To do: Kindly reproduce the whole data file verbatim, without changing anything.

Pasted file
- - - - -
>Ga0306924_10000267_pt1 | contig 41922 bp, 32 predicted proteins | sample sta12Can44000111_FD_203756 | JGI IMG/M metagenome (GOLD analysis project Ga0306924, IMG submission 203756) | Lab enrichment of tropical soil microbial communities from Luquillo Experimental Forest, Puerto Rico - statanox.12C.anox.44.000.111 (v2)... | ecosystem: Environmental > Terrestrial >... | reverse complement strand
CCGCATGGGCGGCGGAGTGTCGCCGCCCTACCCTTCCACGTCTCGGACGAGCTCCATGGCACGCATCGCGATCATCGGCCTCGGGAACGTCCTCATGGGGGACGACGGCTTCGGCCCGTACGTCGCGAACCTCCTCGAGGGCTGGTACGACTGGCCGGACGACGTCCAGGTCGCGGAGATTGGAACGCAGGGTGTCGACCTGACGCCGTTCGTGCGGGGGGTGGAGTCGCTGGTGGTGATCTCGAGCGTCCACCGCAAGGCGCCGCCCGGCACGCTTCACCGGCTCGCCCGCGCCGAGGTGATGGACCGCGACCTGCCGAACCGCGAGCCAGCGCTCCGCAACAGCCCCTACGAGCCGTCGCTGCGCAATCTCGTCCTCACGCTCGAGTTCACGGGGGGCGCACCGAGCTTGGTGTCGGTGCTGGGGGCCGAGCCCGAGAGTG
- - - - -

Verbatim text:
>Ga0306924_10000267_pt1 | contig 41922 bp, 32 predicted proteins | sample sta12Can44000111_FD_203756 | JGI IMG/M metagenome (GOLD analysis project Ga0306924, IMG submission 203756) | Lab enrichment of tropical soil microbial communities from Luquillo Experimental Forest, Puerto Rico - statanox.12C.anox.44.000.111 (v2)... | ecosystem: Environmental > Terrestrial >... | reverse complement strand
CCGCATGGGCGGCGGAGTGTCGCCGCCCTACCCTTCCACGTCTCGGACGAGCTCCATGGCACGCATCGCGATCATCGGCCTCGGGAACGTCCTCATGGGGGACGACGGCTTCGGCCCGTACGTCGCGAACCTCCTCGAGGGCTGGTACGACTGGCCGGACGACGTCCAGGTCGCGGAGATTGGAACGCAGGGTGTCGACCTGACGCCGTTCGTGCGGGGGGTGGAGTCGCTGGTGGTGATCTCGAGCGTCCACCGCAAGGCGCCGCCCGGCACGCTTCACCGGCTCGCCCGCGCCGAGGTGATGGACCGCGACCTGCCGAACCGCGAGCCAGCGCTCCGCAACAGCCCCTACGAGCCGTCGCTGCGCAATCTCGTCCTCACGCTCGAGTTCACGGGGGGCGCACCGAGCTTGGTGTCGGTGCTGGGGGCCGAGCCCGAGAGTG